The opinion of the court was delivered by: Morrison C. England, Jr. United States District Judge
Before the Court is Defendants Allied Property and Casualty Insurance Company's*fn1 and AMCO Insurance Company's ("AMCO") Motion for Summary Judgment or, in the Alternative, Motion for Summary Adjudication ("MSJ") (ECF No. 17.) For the reasons set forth below, the Motion is granted.
This action arises out of an insurance claim for property damage. Plaintiff Hariderpal Ahluwalia ("Plaintiff" or "Ahluwalia") owns and operates Walia's Country Market, a mini-mart and gas station, located in Redding, California. (Declaration of Tony Barlogio ("Decl. of Barlogio") ¶ 2.)*fn3
Plaintiff's business is insured under a Premier Business Owners policy of insurance issued by AMCO, policy number ACP BPR 7831726160, with the relevant policy period being December 16, 2007 to December 16, 2008. (Id., see also Exhibit "A" thereto (the Policy). The Policy generally provided coverage for damage to the insured building and Plaintiff's business personal property caused by a Covered Cause of Loss.*fn4 (Id. at ¶ 2.)
On January 15, 2008, Plaintiff reported a loss to AMCO. (Id. ¶ 3.) Specifically, Plaintiff sought insurance coverage for water damage to the underground fuel tanks and fuel pumps at the market. (Decl. of Barlogio, ¶ 3.)
Although the parties dispute the exact cause of the damage to the underground fuel tanks and fuel pumps, it is undisputed that the damage at issue was caused by water.*fn5
See e.g., Plaintiff's Opposition, ECF No. 24 at 12-16; June 11, 2009 from J. Pickering to T. Barlogio, ECF No. 25, Ex. 12 at 3 ("Both sides agree that water somehow protruded or penetrated into the wells.").*fn6
In February 2008, AMCO retained the services of engineer, Ali Moradi, who conducted an inspection of the property and prepared a report which concluded that run off from seasonal rains occurring in January 2008 had drained toward the underground tanks and penetrated the top portion of the tank system through the gap between the inner and outer layers of the tank system. (Id. at ¶¶ 3-4; see also id., Ex. B (February 28, 2008, Report of Ali Moradi ("Moradi Report") at 2-7.*fn7
On April 18, 2008, AMCO issued a written denial of Plaintiff's claim. (Decl. of Barlogio ¶ 5, see also Ex. C (April 18, 2008 letter from Barlogio to Ahluwalia (hereinafter "the Declination Letter" or "Decl. Ltr.").) In the Declination Letter, AMCO stated that it had completed its investigation and had determined that "the below-ground wells that house the fuel pump mechanisms were partially filled with water." (Decl. Ltr. at 15.)
In addition, the letter asserted that both Rick Cottrell had Ali Moradi had determined that water was the cause of the damage to the fuel pump mechanisms, and that a company named American Leak Detection had also inspected the damage and determined that there were no pressurized pipe breaks that might provide an alternative theory to the conclusion that ground surface water was the source of the penetration. (Id.)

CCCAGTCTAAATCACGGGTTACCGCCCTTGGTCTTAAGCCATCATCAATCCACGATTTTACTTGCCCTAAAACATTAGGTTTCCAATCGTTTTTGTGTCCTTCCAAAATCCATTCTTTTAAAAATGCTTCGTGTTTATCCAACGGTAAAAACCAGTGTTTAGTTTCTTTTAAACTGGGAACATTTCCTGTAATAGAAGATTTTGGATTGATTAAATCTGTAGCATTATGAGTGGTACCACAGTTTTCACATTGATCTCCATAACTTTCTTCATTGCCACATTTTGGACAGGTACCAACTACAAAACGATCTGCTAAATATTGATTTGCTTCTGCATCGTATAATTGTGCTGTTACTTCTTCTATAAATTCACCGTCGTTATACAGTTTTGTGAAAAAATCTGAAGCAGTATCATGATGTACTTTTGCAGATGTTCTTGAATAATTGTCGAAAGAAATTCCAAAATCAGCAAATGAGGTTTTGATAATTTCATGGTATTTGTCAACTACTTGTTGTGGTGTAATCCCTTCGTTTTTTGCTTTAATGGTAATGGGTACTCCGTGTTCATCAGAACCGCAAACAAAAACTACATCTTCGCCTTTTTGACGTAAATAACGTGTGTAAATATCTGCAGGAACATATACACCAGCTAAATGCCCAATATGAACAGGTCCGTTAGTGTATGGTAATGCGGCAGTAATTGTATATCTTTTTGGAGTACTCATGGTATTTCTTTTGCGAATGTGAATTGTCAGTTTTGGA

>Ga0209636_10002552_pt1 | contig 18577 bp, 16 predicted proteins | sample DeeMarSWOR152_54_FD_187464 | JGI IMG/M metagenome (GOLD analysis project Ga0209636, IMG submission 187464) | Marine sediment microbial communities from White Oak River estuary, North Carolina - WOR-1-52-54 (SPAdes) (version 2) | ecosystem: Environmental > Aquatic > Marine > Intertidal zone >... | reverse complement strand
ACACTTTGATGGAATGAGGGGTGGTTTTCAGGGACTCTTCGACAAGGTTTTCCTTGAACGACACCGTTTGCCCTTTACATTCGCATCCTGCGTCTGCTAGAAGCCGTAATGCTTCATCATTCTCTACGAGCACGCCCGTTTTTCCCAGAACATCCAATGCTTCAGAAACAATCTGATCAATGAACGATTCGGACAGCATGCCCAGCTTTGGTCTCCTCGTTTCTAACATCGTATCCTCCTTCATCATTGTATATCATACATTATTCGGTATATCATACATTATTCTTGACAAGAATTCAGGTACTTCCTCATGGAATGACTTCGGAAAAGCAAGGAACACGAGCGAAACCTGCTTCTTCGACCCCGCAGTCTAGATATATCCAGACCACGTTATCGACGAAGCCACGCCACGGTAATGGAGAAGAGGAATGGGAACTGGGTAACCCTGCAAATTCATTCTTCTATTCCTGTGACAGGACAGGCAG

The Declination Letter set forth certain selected language from the Policy, in particular, specific property coverage provisions and exclusions. (Id. at 15-19.) Among the exclusions listed were ones for damage caused by surface or ground water, as well as exclusions for defects and negligent work. (Id. at 17.) The letter concluded that Ahluwalia's claim fell within the ground water exclusion, or was otherwise excluded on the basis of improper construction (of the pump mechanisms). (Id. at 15.)
On June 19, 2009, Ahluwalia filed his complaint for breach of contract and declaratory relief in the Shasta County Superior Court. (See ECF No. 1, Ex. A. (the Complaint).) Other than stating that he is bringing a cause of action for breach of contract, Ahluwalia does not explain the basis for his lawsuit in the Complaint. On March 25, 2010, Defendants removed this case to this Court on the basis of diversity jurisdiction. (ECF No. 1 (Notice of Removal).) Plaintiff did not thereafter amend his Complaint, Defendants did not file a motion to dismiss, and the parties proceeded to discovery.
After litigation commenced, Defendants retained an expert, Jeremy Ward of SW Maintenance, who investigated Ahluwalia's claim and issued a report in which he determined that the damage to the underground fuel storage system was caused by (1) elevated water tables caused water to crest the top of and fill the underground storage tanks and pumps; and (2) the underground secondary containment piping (which was defectively designed) had sustained a breach allowing either ground water or sub-surface water to enter the piping system and fill the underground storage tanks and pumps.*fn8 (Id. at 6-7; see also Decl. of Jeremy Ward (Chief Executive Officer of SW Maintenance), ECF No. 17, Ex. 4.)
After the close of discovery, Defendants filed the instant Motion for Summary Judgment, contending that there were no material issues of fact in dispute and that Ahluwalia could not succeed, as a matter of law, on his contract claims.
STANDARD FOR MOTION FOR SUMMARY JUDGMENT